At last, it’s spring in Chicago, though one might have been fooled by the snow falling on Monday morning. Happily, we’ve had enough warm weather to dive into the fitting out of my new Rondar USA 9042.
Craig and I spent a lot of time talking over the winter about the rigging philosophy of the boat and what systems we thought needed to be implemented. The boat borrows heavily from Craig’s own layout on USA 7346, but has been adapted to the particulars of the Rondar. Overall, we’ve found the Rondar to be easy to layout as the wide centerboard cap gives you a lot of options for placing hardware. The width allows clean leads on the various purchase systems and helps keep them out of the way of the crew.
Here are a few pictures of our progress:
More Rigging Photos
Guy turning block riser plates were molded on the boat for a proper fit to the curvature of the deck. Packing tape and polystyrene foam were used to make a male mold. I use some McLube on the packing tape to help the part release easier. Make sure you leave the mastic covered until the wetted out cloth is on the part and you are ready to lay the bagging film down. if you get epoxy on the mastic, you will not get a proper seal.
Layup stacks ready to be wet-out on cardboard. I used 2 layers of 8 oz carbon twill on the top followed by 3 layers of 6 oz s glass followed by another layer of carbon twill on the bottom. Preparation is key for the vacuum bagging operation. Everything should be pre-cut and staged where it needs to be. Especially when your work partner is playing golf in California and you are working alone.
Shroud tracks were ground to fit the curvature of the deck and bedded in epoxy and filler colored wit black pigment. A small fillet was used on the bottom edge to finish the install.
1/4″ G10 plates were bonded on the side of the centerboard case to mount eyestraps for some shock cord take-ups. The plates were drilled and tapped before they were bonded in. Use some sacrificial hardware coated in McLube to keep the epoxy and filler from filling the tapped holes. These plates were masked and painted with a rattle can.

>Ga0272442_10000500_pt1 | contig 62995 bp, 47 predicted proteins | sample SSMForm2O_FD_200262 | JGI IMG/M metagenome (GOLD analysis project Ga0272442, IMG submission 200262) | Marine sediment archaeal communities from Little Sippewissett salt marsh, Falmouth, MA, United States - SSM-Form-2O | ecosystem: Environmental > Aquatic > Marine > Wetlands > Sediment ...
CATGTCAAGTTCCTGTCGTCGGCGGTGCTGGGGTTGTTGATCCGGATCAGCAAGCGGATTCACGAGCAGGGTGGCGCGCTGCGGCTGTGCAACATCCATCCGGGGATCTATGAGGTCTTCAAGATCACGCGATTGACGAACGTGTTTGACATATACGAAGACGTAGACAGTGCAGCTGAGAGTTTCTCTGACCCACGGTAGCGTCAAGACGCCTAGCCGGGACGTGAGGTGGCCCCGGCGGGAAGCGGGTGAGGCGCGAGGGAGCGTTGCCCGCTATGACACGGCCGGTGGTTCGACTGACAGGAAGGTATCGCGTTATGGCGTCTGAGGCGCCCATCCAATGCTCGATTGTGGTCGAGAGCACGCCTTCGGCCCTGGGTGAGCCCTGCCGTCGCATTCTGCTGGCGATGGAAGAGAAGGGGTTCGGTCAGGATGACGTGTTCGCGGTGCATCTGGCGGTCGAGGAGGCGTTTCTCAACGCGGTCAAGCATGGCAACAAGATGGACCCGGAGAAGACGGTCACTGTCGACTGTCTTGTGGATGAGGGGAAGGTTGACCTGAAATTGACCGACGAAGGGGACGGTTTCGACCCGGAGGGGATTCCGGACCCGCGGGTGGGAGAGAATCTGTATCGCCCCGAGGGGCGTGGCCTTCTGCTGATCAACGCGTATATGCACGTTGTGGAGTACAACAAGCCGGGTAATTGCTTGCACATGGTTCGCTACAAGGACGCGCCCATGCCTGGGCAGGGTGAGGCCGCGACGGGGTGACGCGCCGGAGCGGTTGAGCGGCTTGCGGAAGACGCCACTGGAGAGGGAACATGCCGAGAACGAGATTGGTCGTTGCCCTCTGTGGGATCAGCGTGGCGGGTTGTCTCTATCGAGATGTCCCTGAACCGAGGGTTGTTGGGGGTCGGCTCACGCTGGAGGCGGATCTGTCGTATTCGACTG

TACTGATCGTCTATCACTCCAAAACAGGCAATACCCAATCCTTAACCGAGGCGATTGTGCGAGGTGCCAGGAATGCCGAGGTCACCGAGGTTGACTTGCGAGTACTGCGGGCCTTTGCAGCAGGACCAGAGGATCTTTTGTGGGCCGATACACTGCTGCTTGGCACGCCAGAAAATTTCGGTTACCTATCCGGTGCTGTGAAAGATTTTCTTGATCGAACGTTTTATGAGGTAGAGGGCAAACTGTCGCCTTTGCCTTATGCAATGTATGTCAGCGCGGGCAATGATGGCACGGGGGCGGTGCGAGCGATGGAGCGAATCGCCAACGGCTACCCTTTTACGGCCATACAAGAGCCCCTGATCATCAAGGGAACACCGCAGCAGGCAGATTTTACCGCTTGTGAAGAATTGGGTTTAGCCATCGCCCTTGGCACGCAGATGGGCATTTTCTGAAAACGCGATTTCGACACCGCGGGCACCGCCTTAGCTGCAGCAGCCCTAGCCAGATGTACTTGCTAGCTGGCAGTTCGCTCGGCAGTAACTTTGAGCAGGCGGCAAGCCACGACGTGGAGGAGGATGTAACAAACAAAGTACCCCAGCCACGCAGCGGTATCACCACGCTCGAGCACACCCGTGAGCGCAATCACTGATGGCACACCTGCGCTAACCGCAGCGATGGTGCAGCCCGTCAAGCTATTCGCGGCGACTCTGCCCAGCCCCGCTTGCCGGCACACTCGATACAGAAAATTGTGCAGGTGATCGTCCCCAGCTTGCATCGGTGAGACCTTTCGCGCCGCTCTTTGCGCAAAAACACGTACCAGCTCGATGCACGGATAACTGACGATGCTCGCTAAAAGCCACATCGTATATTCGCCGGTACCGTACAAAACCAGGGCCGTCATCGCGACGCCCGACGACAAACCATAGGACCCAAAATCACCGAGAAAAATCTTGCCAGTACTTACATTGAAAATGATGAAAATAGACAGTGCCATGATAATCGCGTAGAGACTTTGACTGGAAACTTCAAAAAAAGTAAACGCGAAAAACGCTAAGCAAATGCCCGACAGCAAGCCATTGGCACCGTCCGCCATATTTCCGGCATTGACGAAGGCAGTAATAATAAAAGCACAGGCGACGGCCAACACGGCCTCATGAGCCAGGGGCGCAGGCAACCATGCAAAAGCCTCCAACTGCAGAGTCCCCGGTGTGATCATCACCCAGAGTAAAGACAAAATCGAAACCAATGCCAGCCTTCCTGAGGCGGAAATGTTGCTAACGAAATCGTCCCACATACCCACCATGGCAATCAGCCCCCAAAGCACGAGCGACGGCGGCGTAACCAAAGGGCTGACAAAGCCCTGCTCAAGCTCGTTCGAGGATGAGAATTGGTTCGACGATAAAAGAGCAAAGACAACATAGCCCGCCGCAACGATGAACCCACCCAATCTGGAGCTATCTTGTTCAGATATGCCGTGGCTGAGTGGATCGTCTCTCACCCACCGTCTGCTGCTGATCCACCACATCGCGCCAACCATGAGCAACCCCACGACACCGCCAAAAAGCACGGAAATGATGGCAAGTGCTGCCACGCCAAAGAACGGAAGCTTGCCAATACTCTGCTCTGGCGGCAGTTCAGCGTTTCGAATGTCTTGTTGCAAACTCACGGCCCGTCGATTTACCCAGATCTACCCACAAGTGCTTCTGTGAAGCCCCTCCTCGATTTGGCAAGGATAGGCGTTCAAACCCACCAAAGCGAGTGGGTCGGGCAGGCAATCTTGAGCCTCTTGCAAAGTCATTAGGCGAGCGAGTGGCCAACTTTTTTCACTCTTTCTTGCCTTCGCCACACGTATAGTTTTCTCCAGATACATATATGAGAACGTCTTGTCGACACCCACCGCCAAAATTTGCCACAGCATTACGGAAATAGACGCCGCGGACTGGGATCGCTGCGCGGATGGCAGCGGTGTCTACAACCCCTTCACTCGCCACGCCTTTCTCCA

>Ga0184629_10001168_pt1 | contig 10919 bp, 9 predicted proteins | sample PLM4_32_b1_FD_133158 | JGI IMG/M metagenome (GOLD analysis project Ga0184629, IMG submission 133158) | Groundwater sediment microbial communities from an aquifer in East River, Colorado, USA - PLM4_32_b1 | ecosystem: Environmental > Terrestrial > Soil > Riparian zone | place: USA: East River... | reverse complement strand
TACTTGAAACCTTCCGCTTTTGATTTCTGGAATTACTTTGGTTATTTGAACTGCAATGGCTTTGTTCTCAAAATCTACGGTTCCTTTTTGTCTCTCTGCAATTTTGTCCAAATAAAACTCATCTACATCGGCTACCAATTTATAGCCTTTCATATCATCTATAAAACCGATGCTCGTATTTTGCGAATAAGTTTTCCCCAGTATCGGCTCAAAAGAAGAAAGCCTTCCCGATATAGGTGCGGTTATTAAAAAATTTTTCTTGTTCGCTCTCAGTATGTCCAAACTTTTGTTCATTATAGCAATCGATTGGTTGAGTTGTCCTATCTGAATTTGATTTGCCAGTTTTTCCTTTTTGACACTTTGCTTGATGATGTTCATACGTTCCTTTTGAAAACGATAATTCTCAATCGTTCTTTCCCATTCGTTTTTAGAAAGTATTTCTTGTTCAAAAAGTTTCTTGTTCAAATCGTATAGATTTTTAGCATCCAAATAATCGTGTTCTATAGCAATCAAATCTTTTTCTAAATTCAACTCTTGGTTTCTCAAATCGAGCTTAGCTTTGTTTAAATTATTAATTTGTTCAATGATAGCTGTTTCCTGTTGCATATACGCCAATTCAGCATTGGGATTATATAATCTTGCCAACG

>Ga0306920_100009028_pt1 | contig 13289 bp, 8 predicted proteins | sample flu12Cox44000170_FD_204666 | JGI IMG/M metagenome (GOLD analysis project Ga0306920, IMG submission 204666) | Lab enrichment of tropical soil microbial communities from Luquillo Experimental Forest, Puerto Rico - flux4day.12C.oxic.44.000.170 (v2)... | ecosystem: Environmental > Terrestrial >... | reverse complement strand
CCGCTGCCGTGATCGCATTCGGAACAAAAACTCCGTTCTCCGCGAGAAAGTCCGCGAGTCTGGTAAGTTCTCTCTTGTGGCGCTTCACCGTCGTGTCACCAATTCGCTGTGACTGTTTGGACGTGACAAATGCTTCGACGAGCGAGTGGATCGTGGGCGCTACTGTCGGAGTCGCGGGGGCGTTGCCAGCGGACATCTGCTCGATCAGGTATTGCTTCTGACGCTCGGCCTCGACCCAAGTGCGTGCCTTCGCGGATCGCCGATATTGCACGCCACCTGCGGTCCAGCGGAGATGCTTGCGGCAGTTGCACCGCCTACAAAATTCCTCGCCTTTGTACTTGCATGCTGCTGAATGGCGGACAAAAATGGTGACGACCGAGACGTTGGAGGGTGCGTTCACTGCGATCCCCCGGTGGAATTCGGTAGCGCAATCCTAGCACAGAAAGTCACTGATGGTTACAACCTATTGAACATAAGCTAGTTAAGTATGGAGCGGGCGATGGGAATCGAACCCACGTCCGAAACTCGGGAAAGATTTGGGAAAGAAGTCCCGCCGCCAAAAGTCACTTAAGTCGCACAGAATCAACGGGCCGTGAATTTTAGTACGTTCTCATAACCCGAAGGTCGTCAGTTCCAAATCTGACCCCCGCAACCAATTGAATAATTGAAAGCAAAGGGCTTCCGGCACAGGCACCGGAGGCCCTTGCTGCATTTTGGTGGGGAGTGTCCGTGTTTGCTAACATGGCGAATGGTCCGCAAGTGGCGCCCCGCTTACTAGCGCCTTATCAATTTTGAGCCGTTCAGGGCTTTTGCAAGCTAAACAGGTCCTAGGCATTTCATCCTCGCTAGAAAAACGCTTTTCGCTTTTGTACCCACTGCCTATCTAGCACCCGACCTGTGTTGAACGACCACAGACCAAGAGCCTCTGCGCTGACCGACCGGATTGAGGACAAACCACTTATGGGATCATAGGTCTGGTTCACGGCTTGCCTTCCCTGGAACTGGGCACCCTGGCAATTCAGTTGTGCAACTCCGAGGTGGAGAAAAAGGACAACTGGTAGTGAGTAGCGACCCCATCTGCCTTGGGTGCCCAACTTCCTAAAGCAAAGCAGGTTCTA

Custom quintuple block mounted on the forward bulkhead. This block was made using Harken 16mm self-contained sheaves with 1/16″ carbon disks between. Duralac was used on all the carbon/stainless interfaces to prevent corrosion. This block is to lead 5 shockcord passes under the launcher tube; 3 for the trapeze take-up and 2 for the foreguy.
Another bonded G10 plate for the trapeze and foreguy shocked.
Turning block for the guy control line led aft along both seat tanks. This G10 plate was bonded in with 1 of the 4 fasteners through bolted on the diagonal bulkhead. This was a tricky install due to the complex angles involved.
Under deck launcher cleat hardware mounted to G10 plates. Note that the deck on this boat will be super clean as none of this hardware is through bolted. There is just a bullseye where the line exits and the Melges flanges on the aft face.
Aft centerboard case detail.
Guy turning block riser plates being vacuum bagged. Note that the suction cup is placed outside of where the part will be taken from.
Riser plate unmolded, trimmed and sanded. These turned out great and will get clear coated.
Carbon Angled Guy Risers
I used some tapped G10 to accept the cheek block fasteners and some foam to fill the void behind the plates. This was all bonded with a thickened epoxy mixture. McLube on the fasteners prevents the epoxy from bonding to the stainless.
The boat is ready to rock